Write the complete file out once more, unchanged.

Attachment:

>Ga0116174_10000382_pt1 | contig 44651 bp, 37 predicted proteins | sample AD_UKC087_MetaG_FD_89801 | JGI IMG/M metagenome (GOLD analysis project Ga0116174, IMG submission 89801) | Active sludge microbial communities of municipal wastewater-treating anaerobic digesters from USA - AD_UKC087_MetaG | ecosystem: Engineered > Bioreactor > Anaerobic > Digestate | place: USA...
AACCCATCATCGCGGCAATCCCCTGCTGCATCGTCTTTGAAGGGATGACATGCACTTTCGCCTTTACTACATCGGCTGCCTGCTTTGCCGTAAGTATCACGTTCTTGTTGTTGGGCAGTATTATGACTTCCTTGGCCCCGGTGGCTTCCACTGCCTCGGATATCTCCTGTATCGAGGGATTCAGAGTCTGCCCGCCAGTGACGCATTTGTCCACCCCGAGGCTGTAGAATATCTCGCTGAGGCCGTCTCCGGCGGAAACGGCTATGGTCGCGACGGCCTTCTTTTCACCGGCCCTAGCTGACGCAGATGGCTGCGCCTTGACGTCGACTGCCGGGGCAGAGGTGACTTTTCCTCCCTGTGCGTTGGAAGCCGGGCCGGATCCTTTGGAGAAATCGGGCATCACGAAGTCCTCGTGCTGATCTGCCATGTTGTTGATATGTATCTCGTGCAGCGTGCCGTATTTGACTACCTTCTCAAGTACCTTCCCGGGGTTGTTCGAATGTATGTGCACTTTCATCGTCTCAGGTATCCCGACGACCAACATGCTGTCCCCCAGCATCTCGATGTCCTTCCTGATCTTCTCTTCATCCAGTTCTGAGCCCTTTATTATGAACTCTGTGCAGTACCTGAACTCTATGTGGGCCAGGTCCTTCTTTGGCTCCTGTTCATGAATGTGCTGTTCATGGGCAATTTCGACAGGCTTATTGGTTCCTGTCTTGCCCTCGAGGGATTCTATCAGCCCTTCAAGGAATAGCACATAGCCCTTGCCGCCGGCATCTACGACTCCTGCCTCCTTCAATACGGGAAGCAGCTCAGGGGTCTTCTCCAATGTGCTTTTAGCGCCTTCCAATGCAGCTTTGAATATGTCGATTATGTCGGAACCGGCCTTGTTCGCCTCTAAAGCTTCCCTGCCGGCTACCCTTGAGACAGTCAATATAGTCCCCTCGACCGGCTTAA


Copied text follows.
>Ga0116174_10000382_pt1 | contig 44651 bp, 37 predicted proteins | sample AD_UKC087_MetaG_FD_89801 | JGI IMG/M metagenome (GOLD analysis project Ga0116174, IMG submission 89801) | Active sludge microbial communities of municipal wastewater-treating anaerobic digesters from USA - AD_UKC087_MetaG | ecosystem: Engineered > Bioreactor > Anaerobic > Digestate | place: USA...
AACCCATCATCGCGGCAATCCCCTGCTGCATCGTCTTTGAAGGGATGACATGCACTTTCGCCTTTACTACATCGGCTGCCTGCTTTGCCGTAAGTATCACGTTCTTGTTGTTGGGCAGTATTATGACTTCCTTGGCCCCGGTGGCTTCCACTGCCTCGGATATCTCCTGTATCGAGGGATTCAGAGTCTGCCCGCCAGTGACGCATTTGTCCACCCCGAGGCTGTAGAATATCTCGCTGAGGCCGTCTCCGGCGGAAACGGCTATGGTCGCGACGGCCTTCTTTTCACCGGCCCTAGCTGACGCAGATGGCTGCGCCTTGACGTCGACTGCCGGGGCAGAGGTGACTTTTCCTCCCTGTGCGTTGGAAGCCGGGCCGGATCCTTTGGAGAAATCGGGCATCACGAAGTCCTCGTGCTGATCTGCCATGTTGTTGATATGTATCTCGTGCAGCGTGCCGTATTTGACTACCTTCTCAAGTACCTTCCCGGGGTTGTTCGAATGTATGTGCACTTTCATCGTCTCAGGTATCCCGACGACCAACATGCTGTCCCCCAGCATCTCGATGTCCTTCCTGATCTTCTCTTCATCCAGTTCTGAGCCCTTTATTATGAACTCTGTGCAGTACCTGAACTCTATGTGGGCCAGGTCCTTCTTTGGCTCCTGTTCATGAATGTGCTGTTCATGGGCAATTTCGACAGGCTTATTGGTTCCTGTCTTGCCCTCGAGGGATTCTATCAGCCCTTCAAGGAATAGCACATAGCCCTTGCCGCCGGCATCTACGACTCCTGCCTCCTTCAATACGGGAAGCAGCTCAGGGGTCTTCTCCAATGTGCTTTTAGCGCCTTCCAATGCAGCTTTGAATATGTCGATTATGTCGGAACCGGCCTTGTTCGCCTCTAAAGCTTCCCTGCCGGCTACCCTTGAGACAGTCAATATAGTCCCCTCGACCGGCTTAA